Session Title: Health Services Research
Session Type: Abstract Submissions (ACR)
Rheumatoid arthritis (RA) and other rheumatic diseases (RD) are associated with depression, fatigue, and disturbed sleep, symptoms that often impact behavior. Many smartphone apps allow patients with RDs to regularly report their disease activity for better self-management and clinical followup. Recent advances in reality mining technology combined with the growing use of smartphones have shown measurable changes in phone behavior due to health issues like depression, stress, and influenza. We sought to learn if there are associations of phone behavior with RD patient reported outcomes.
We invited 700 patients in the National Data Bank for Rheumatic Diseases to participate by installing a custom app on their smartphone and answering questions regularly: a daily pain VAS for 60 days and a weekly Patient Activity Scale-II (PAS-II) for 6 months. Passive data collected included mobility distance, number of unique calls and text messages, call durations, call counts, and number of missed calls. A principal component analysis (PCA) based on the correlation data was performed on the passive data. The scree plot and the Kaiser criterion were used to select the number of components. A hierarchical cluster analysis was also performed using Euclidean dissimilarity metric and the average linkage criterion, with Calinski/Haralasz rule for the optimal choice of number of clusters. In addition, GEE models examined the association of passive data with weekly PAS-II components. Possible confounders included age, sex, disease, education, income, employment, smoking, and marital status in addition to variables such as season, holiday weekend, and time of day. QIC criterion was used to select the best models.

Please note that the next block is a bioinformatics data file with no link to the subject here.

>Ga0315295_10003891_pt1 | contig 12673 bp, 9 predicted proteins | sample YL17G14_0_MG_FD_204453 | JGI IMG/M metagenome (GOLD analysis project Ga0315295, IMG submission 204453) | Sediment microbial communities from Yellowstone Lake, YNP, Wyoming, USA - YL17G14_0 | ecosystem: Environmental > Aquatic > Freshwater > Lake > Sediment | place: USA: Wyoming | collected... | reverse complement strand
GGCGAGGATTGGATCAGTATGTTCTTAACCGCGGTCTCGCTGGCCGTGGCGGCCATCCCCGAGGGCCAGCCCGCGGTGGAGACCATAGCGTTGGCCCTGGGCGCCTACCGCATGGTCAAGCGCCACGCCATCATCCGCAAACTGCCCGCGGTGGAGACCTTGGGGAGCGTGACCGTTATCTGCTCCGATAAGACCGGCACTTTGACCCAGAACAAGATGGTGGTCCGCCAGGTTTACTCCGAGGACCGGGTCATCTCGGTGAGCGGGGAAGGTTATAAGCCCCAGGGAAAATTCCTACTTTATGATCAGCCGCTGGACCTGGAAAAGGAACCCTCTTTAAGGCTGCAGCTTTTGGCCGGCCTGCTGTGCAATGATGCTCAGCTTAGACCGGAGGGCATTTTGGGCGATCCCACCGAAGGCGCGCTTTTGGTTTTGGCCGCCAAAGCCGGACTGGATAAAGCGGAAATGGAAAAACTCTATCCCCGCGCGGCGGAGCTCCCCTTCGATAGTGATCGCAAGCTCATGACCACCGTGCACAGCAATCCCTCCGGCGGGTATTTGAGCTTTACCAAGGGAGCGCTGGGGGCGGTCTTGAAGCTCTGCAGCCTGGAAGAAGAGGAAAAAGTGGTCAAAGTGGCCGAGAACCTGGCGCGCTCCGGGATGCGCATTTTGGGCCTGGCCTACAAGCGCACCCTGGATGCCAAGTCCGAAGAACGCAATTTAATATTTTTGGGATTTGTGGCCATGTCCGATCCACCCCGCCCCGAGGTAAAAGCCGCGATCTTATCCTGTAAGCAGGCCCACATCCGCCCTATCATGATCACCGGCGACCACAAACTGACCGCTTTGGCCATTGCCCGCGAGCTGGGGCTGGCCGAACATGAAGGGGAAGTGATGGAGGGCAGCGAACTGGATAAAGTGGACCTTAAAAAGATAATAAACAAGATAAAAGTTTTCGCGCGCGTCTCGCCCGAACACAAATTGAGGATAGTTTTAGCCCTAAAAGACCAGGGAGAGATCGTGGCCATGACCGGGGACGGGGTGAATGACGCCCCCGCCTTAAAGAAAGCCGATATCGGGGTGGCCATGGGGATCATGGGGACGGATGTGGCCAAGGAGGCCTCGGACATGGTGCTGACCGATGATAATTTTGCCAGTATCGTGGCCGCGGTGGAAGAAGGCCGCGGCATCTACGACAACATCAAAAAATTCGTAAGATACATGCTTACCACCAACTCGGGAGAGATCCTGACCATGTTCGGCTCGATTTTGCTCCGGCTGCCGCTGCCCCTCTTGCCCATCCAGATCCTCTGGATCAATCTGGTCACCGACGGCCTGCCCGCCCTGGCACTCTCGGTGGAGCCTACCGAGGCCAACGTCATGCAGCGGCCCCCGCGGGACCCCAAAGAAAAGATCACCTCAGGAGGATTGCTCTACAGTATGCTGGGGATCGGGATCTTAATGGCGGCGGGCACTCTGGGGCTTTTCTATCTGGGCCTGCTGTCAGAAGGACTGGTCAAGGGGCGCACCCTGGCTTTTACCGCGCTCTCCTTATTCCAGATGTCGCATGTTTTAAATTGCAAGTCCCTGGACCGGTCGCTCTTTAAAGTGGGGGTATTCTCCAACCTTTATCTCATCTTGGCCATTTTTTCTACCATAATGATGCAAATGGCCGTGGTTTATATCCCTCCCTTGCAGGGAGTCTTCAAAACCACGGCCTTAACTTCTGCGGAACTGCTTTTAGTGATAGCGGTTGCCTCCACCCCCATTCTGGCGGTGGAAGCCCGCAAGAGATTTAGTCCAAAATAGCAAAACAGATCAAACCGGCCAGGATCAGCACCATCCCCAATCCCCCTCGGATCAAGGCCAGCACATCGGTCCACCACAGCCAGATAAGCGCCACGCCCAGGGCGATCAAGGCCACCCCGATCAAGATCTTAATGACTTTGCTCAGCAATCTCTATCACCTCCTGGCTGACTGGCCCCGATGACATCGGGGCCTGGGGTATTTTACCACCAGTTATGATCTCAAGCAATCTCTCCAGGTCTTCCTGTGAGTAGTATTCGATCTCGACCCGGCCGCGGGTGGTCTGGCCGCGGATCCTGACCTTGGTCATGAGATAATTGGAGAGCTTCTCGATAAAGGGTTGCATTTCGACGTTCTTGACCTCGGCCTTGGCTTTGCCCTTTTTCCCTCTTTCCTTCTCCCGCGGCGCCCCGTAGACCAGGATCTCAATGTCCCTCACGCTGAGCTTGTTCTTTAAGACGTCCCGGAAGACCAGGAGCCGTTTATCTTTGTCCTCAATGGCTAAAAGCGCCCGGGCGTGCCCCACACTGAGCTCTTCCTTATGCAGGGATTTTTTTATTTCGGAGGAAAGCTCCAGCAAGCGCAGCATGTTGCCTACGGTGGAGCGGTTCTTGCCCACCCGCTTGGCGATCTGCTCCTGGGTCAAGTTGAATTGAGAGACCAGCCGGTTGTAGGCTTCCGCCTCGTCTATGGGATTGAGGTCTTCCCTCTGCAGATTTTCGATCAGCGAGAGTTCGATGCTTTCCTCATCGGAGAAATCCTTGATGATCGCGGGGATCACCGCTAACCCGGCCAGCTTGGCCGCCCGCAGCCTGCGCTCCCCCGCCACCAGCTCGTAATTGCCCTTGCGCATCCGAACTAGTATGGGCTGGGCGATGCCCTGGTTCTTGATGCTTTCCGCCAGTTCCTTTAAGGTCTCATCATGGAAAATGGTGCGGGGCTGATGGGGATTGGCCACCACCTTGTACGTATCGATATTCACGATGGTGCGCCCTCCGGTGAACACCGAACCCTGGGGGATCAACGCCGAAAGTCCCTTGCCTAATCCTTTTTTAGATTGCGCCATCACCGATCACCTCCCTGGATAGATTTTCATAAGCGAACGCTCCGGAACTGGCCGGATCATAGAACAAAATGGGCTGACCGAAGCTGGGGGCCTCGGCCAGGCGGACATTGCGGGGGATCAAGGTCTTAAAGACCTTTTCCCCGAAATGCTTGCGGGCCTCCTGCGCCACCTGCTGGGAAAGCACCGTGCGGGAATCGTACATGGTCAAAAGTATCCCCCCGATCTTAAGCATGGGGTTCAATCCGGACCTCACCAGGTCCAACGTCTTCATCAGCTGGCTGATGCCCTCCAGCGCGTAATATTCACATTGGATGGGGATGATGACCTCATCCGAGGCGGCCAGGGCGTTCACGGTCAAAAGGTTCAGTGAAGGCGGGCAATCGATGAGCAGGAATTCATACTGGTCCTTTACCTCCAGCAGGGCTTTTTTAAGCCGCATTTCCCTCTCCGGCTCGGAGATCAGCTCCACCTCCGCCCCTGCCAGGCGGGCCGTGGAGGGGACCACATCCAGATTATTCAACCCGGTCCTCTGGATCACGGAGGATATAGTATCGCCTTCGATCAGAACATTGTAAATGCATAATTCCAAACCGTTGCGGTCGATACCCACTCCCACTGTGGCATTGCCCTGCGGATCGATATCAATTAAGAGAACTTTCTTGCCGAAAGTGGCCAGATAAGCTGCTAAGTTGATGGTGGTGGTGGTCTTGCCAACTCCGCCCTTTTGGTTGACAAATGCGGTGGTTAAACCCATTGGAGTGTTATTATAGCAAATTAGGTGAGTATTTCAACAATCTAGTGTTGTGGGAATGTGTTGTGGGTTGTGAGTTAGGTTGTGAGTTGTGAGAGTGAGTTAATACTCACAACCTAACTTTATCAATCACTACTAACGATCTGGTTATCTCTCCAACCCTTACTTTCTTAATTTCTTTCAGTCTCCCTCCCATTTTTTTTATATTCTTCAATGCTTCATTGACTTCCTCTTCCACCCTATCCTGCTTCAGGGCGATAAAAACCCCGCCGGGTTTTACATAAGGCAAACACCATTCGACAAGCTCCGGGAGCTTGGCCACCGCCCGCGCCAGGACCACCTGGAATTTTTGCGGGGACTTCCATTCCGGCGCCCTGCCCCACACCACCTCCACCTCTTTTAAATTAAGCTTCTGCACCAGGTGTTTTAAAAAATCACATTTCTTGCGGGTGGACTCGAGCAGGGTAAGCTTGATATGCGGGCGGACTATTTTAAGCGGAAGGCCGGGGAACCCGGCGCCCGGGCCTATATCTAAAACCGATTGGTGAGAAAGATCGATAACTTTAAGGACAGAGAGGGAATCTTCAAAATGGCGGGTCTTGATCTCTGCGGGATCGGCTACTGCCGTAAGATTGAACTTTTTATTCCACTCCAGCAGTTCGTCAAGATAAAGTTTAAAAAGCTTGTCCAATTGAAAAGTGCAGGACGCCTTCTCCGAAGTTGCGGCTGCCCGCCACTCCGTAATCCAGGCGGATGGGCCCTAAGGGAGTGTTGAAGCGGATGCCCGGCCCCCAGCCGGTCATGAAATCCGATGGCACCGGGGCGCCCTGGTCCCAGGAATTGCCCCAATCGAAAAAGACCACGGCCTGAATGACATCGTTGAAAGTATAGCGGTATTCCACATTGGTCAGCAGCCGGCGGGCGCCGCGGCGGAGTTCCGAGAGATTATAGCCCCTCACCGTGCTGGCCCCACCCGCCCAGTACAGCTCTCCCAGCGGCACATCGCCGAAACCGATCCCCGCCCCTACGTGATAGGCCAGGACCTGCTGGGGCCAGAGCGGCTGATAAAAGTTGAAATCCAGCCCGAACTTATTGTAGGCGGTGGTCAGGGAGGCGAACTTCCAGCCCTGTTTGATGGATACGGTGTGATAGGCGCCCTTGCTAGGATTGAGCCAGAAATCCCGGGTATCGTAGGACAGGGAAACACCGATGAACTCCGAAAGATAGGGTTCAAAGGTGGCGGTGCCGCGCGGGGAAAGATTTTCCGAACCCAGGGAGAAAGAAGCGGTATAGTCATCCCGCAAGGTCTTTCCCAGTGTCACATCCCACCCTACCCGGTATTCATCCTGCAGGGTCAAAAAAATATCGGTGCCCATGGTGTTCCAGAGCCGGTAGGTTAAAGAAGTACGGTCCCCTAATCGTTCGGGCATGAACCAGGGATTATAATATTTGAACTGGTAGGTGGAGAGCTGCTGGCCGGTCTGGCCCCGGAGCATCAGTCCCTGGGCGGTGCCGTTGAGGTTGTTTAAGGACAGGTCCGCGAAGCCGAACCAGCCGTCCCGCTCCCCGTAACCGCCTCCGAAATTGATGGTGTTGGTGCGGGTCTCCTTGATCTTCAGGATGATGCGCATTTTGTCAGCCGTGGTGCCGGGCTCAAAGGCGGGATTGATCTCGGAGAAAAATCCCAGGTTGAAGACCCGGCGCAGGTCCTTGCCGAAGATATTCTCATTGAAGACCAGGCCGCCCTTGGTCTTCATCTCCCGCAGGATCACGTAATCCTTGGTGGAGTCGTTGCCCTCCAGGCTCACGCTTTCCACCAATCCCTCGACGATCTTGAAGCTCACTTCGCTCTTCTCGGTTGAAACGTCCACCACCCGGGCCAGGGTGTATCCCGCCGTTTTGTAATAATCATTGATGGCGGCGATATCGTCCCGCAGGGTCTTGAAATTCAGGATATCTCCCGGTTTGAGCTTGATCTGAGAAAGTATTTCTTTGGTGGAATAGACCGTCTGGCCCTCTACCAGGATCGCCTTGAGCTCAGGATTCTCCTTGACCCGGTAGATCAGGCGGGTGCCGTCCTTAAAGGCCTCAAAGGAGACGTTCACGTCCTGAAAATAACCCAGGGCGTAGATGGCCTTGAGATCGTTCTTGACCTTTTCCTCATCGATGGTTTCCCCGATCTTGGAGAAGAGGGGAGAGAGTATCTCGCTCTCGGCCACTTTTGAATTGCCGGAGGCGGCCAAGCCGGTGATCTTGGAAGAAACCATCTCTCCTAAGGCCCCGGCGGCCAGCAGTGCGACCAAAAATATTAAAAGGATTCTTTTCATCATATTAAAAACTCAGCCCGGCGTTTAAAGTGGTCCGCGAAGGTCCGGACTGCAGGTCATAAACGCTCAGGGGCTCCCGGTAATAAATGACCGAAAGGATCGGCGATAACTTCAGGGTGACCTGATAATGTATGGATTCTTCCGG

While 150 patients participated, we limited our analysis to the 55 with Android phones due to more extensive passive data. Three components were extracted, explaining a total variation of 81%. The first was an overall measure of the use of the phone (50% explained variance); the second was a contrast between the use of text messages vs. calls (20%); and a third was a function of mobility and radius. The cluster analysis found 2 groups with a larger cluster (N=42) mostly of RA patients, with a lower overall use of the phone, lower time on the phone, and lower radius, and a second cluster having a greater overall use of the phone, higher radius, and having mostly OA and Fibromyalgia. The use of texting compared to calls was always preferred in both groups. Multivariable models suggested that patients with worse disease activity tended to answer less calls and talk for less time, but compensated with more text messages. They also tended to have greater mobility but less overall travel radius. Holidays and the summer were comparatively better for their diseases. Worse-off patients also left the study sooner.
With our exploratory analysis, we were able to characterize phone behavior in 3 components and 2 profiles that well-distinguished RD diagnosis. Our longitudinal models showed significant association of phone behavior with pain and PAS-II scores over time. This pilot study holds promise for passive behavior to be used in patient self-management and clinical followup.
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ACR Meeting Abstracts - https://acrabstracts.org/abstract/use-of-smartphones-in-collecting-patient-reported-outcomes-can-passively-collected-behavior-determine-rheumatic-disease-activity-early-results-from-a-nation-wide-pilot-study/